There were also some roster moves that look terrible in hindsight. Kyle Thomas was cut one game into his rookie season in 2014. Now the forward has 20 goals and is fifth in the league with 47 points for rival Fort Wayne.
Joe Perry led the Mallards with 26 goals as a rookie in 2014, but, in part due to pressure from the Iowa Wild, Ruskowski traded him to Alaska for Olivier Archambault the following season. Archambault did lead the Mallards with 52 points in just 50 games, but left after one season. Perry, meanwhile, has scored 21 goals this year for the Orlando Solar Bears.
If Ruskowski had held onto any one of those players, perhaps the Mallards don't go into a month-long slide of losing seven of eight games, and perhaps no coaching change was necessary.
And perhaps, after four-and-a-half seasons, the team just no longer responded to the old-school coaching style of Ruskowski, who was the second-oldest coach in the league.
But that doesn't change the impact he made in his time here. Personable and always quick with a joke, Ruskowski quickly endeared himself to the fans, the community and the players.
"He's just a really kind person and he's a good guy, a good human and a great role model," forward Grant Arnold said. "I'm sure whoever has talked to him knows that. To see him go like that, it definitely sparked a fire under the boys."
Ruskowski is the only coach Mike Monfredo has ever known, one of the last signings before that first season in 2012. Monfredo is the only player left from that team, and now has to adjust to a new voice.
"It's sad to see it happen to anybody, players or coaches," defenseman Mike Monfredo said. "He gave me that great opportunity five years ago and stuck with me through it so I wish him the best in the future."
Monfredo has been part of these January slides before, and since the team has always righted the ship in the final months of the season, he didn't ever expect that Ruskowski wouldn't last past the all-star break.
"I didn't see it happening this year, maybe in the future years, not giving him an extra contract extension," Monfredo said. "I figured they'd wait it out but they thought necessary to get it done early so respect to those guys up (in the front office) who have to make that tough decision."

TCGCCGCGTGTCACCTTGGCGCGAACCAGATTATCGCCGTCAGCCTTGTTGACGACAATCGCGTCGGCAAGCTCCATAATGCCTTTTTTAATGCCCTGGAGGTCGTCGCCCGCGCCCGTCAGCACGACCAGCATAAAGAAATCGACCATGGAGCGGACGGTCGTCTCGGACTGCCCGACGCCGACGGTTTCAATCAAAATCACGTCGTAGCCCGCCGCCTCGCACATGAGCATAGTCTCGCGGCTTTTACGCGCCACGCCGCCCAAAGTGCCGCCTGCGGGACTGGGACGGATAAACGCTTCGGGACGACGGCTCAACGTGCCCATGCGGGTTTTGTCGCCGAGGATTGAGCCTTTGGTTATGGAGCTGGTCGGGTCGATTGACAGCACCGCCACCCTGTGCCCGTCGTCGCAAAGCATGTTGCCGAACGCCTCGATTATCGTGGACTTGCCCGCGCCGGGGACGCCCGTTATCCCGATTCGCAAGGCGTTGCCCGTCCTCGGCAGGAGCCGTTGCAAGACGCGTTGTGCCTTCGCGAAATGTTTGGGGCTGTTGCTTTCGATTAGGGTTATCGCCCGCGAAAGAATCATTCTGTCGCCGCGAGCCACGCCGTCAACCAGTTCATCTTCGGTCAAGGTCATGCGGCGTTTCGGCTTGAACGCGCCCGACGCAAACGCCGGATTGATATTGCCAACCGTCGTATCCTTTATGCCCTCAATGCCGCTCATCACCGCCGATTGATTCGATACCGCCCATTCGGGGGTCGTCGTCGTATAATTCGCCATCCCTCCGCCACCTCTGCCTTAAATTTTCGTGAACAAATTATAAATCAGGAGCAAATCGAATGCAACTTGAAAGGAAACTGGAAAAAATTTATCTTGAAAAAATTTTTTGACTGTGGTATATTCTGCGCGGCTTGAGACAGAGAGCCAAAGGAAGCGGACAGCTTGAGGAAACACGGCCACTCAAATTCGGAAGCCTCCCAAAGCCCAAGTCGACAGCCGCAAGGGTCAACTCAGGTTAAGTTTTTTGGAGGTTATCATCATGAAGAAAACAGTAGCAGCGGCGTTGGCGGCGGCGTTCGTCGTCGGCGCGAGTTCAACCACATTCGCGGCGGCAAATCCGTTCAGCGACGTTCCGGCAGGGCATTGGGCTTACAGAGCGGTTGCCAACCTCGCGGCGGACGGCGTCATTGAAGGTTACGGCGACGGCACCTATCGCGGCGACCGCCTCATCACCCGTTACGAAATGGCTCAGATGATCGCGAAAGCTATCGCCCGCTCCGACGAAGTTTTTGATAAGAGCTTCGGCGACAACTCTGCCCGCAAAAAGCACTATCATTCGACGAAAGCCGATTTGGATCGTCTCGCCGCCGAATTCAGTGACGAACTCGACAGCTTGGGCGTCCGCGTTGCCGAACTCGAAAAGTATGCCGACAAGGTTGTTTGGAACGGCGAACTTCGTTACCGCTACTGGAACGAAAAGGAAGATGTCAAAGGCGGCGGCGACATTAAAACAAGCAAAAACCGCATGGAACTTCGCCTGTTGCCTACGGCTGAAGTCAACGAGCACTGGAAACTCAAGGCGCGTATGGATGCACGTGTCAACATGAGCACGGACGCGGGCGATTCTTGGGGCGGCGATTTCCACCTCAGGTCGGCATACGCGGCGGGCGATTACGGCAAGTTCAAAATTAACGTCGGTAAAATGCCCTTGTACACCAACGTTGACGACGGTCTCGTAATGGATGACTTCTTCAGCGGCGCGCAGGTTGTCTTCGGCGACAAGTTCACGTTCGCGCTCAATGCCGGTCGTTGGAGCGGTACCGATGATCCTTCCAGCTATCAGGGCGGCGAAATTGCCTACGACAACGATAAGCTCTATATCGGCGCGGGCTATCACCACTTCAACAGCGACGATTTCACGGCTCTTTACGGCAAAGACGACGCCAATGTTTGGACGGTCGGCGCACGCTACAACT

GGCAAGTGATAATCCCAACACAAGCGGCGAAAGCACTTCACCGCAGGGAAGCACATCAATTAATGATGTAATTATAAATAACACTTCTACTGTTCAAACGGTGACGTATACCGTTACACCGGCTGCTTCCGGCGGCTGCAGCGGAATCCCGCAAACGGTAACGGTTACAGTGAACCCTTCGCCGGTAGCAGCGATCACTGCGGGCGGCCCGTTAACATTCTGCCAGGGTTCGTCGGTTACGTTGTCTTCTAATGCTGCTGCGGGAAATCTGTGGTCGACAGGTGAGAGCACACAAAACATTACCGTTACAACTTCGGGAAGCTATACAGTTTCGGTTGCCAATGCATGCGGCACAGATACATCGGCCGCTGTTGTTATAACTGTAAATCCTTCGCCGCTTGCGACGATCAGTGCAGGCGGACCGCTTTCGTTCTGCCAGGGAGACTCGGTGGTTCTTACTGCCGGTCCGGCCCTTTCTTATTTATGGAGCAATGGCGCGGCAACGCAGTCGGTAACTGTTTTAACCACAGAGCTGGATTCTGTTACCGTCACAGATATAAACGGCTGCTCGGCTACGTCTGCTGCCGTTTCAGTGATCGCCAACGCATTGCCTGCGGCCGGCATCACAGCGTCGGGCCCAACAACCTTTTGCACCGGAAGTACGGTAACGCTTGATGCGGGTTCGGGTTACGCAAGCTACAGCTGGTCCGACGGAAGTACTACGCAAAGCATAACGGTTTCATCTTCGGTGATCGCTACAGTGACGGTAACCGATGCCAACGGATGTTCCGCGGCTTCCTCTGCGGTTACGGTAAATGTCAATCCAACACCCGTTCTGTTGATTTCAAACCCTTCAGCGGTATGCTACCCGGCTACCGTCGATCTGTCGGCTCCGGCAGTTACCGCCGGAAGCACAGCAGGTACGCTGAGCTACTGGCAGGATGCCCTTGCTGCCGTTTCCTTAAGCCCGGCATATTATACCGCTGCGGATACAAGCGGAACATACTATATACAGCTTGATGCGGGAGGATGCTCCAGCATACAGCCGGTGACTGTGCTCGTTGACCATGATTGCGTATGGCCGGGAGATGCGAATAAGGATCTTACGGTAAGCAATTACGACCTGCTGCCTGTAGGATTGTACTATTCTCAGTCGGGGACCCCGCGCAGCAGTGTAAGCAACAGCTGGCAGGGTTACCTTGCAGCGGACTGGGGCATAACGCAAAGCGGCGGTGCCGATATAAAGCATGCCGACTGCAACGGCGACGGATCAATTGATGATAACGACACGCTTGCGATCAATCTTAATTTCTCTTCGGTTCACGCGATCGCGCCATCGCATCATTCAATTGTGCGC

Nick Grasso hasn't played much for Ruskowski recently, but his first two professional seasons were with the Mallards and he was brought back to the team last week from the SPHL.
Ruskowski was giving him another chance, another trait that was evident throughout the coach's time here. Though losing players like Thomas and Perry hurt, Ruskowski for the most part was incredibly loyal to his players, sometimes faultingly so. He'd often hold onto guys who were underperforming, hoping they'd turn it around, or would sometimes give a player another opportunity, like he did last week with Grasso.
"I think we were all shocked, it wasn't just some of us, we were all shocked," Grasso said. "I'm gonna miss him, he brought me back and I respect him for that."
Ruskowski isn't done. Though he is 62, he says he still wants to stay in hockey but didn't say he's married to coaching. For now, he's headed back to Dallas, where he's looking forward to spending time with his wife, children and grandchildren.
"I can't just sit around and do nothing, that's not me," he said. "Maybe the break will get me rejuvenated again to get back to coaching, try to put a team together and try to win a championship with somebody."
With his resume, teams could do a lot worse.